In light of a federal court ruling, Chamber of Commerce v. NLRB, the National Labor Relations Board (NLRB) has shelved controversial new regulations for determining whether a majority of employees wish to be represented by a union.
U.S. District Judge James E. Boasberg on Monday ruled that the NLRB adopted the procedures without the statutorily required three-member quorum. Though two of the Board’s three members voted in favor of the rule at a meeting last December, the third member, Brian Hayes, did not attend. Hayes had been on record opposing the rule.
The revised representation case regulations were intended to streamline the pre-election procedures for forming a union. The new provisions included:
Limiting the scope of pre-election hearings;
Giving NLRB officers the authority to limit evidence presented at those hearings;
Giving NLRB officers discretion over the filing of post-hearing briefs, including the issues to be addressed and the time for filing;
Eliminating the right for a party to seek Board review of a Regional Director’s pre-election rulings in many instances; and
Eliminating the NLRB’s standing recommendation that the Regional Director should not schedule an election sooner than 25 days after directing an election.
The U.S. Chamber of Commerce challenged the procedures in the District Court for the District of Columbia, arguing, in part, that the NLRB improperly voted without a quorum. The NLRB countered that Hayes had “effectively indicated his opposition” because of his previous votes against the regulations.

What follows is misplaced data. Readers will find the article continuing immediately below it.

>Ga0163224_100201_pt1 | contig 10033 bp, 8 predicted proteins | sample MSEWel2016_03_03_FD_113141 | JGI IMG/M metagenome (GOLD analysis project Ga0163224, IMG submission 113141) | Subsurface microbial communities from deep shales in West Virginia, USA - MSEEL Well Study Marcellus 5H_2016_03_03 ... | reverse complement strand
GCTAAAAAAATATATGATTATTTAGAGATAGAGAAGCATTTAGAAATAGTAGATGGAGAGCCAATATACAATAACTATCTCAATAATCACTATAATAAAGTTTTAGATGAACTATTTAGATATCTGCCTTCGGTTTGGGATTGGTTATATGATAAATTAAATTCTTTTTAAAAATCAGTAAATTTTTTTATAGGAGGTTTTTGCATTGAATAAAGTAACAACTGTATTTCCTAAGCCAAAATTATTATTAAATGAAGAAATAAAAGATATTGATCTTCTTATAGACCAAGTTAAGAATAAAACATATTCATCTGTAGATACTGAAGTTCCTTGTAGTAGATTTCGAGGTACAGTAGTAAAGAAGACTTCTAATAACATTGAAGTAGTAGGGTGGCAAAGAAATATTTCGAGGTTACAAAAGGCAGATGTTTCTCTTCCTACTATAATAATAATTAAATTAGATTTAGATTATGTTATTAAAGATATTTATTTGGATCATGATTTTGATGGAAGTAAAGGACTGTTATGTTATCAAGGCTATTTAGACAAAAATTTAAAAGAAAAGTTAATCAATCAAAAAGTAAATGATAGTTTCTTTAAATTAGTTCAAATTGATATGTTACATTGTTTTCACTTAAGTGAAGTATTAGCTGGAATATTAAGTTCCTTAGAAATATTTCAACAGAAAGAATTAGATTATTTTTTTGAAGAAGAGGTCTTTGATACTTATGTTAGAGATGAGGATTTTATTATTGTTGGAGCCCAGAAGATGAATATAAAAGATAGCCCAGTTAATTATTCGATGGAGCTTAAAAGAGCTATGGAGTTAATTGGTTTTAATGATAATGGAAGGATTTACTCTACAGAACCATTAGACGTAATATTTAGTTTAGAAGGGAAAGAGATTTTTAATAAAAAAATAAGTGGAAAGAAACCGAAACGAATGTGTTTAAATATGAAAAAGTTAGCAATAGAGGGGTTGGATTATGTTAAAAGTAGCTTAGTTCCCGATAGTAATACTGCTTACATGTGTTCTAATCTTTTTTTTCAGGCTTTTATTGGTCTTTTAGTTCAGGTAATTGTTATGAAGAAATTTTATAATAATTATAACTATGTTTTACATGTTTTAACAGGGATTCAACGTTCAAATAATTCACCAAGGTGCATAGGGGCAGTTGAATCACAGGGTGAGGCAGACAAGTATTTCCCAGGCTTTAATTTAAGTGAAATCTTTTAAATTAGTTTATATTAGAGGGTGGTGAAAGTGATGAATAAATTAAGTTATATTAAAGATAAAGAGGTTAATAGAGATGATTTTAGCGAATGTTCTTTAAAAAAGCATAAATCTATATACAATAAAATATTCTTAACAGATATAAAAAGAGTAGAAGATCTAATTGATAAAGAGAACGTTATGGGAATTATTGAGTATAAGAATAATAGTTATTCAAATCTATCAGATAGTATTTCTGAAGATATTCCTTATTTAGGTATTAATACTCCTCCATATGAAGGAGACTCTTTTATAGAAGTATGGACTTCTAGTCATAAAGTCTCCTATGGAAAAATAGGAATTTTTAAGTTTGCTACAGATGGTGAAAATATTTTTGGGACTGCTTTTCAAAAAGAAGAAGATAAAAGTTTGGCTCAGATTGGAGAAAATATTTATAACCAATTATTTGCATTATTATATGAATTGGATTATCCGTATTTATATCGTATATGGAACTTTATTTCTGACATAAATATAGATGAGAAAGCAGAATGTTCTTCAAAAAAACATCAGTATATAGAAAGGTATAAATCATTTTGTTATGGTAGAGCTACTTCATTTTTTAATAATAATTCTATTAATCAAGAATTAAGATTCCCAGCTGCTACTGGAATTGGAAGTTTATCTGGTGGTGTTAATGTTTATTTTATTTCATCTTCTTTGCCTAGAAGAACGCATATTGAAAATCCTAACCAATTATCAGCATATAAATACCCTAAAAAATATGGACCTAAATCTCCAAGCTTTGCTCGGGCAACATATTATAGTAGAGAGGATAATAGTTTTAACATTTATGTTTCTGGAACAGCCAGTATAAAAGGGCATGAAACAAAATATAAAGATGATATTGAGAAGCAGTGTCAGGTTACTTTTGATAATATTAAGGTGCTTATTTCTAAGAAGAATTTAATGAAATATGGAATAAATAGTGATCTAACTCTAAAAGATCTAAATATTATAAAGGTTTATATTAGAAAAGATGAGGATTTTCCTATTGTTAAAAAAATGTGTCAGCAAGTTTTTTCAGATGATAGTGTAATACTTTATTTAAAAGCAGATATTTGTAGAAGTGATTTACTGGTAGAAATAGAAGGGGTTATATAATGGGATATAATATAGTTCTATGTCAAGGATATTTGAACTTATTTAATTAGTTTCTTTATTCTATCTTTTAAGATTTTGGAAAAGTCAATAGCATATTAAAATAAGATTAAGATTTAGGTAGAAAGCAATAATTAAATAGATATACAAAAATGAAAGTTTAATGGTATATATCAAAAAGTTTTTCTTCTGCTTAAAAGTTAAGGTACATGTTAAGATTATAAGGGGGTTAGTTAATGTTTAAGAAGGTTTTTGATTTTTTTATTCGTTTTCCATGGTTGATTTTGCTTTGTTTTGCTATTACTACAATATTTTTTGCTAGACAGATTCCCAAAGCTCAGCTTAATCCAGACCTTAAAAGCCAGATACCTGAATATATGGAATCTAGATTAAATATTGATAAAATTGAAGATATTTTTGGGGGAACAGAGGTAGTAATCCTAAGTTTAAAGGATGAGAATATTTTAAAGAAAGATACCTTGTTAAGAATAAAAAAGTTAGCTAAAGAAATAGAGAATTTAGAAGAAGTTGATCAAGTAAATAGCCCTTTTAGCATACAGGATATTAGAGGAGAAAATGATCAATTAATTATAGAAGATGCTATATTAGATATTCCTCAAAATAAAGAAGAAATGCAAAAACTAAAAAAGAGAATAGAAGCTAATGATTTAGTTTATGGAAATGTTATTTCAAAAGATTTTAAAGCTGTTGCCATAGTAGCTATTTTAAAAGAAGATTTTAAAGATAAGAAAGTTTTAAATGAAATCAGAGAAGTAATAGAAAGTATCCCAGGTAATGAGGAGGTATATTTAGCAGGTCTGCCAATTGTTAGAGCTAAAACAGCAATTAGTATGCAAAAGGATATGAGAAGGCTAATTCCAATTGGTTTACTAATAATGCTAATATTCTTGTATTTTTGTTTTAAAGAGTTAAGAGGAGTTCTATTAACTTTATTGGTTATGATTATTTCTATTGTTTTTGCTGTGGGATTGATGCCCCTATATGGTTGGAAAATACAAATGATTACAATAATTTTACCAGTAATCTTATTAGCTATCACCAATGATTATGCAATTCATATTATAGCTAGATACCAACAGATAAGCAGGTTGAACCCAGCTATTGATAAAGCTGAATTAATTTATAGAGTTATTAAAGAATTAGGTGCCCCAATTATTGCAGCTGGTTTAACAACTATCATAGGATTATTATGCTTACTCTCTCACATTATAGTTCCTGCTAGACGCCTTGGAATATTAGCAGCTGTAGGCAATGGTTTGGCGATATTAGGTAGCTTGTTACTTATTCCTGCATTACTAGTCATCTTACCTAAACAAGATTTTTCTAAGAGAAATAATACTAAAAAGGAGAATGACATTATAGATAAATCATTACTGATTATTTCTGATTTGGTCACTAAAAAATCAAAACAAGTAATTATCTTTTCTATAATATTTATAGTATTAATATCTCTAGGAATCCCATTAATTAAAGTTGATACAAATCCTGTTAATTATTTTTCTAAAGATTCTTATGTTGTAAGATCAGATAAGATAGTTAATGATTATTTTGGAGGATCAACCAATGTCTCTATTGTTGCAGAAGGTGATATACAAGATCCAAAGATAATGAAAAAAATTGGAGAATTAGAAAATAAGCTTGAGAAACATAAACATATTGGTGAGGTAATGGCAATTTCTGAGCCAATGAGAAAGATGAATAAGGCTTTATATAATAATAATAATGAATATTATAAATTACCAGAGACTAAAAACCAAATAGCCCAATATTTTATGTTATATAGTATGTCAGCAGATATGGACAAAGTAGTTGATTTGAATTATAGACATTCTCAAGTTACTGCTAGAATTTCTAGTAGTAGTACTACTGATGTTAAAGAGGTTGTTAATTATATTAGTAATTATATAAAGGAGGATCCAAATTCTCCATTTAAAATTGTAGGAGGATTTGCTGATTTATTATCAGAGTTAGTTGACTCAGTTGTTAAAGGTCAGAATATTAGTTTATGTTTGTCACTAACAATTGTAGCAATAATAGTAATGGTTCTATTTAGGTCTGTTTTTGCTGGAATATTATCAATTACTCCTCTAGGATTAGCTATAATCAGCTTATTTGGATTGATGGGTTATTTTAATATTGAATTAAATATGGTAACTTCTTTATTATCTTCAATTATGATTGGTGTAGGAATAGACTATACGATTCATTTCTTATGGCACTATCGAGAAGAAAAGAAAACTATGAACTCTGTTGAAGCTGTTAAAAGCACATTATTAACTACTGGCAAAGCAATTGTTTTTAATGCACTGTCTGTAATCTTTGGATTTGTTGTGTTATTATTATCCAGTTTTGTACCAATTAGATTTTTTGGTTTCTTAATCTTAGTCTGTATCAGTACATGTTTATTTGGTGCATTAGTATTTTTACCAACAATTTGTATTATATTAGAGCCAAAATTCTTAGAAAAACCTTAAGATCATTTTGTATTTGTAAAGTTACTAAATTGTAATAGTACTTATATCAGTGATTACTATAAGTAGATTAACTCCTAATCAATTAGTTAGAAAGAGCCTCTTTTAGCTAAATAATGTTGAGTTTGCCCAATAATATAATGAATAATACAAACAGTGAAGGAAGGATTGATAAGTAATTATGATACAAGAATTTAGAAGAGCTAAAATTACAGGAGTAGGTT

Judge Boasberg ultimately declined to bend the quorum requirement:
"According to Woody Allen, eighty percent of life is just showing up. When it comes to satisfying a quorum requirement, though, showing up is even more important than that. Indeed, it is the only thing that matters . . .”
The bottom line for employers is that the new regulations are no longer effective. It is unclear how the NLRB will proceed. An NLRB news release states that the Board is still “reviewing the court decision and considering its response.”
The challenged rule took effect on April 30, 2012. Since then about 150 union election petitions have been filed under the new procedures, many of which resulted in election agreements, according to the NLRB. Despite the court’s ruling, those parties will not be required in re-initiate the process under the prior procedures, according to the NLRB.
NLRB Acting General Counsel Lafe Solomon on Tuesday formally withdrew guidelines he had issued to regional offices about the rule and further advised regional directors to revert to their previous practices for election petitions starting today.
We will follow the NLRB process carefully and keep readers apprised of any developments. Barger & Wolen attorneys are available to discuss any questions you may have about the current state of union election procedures.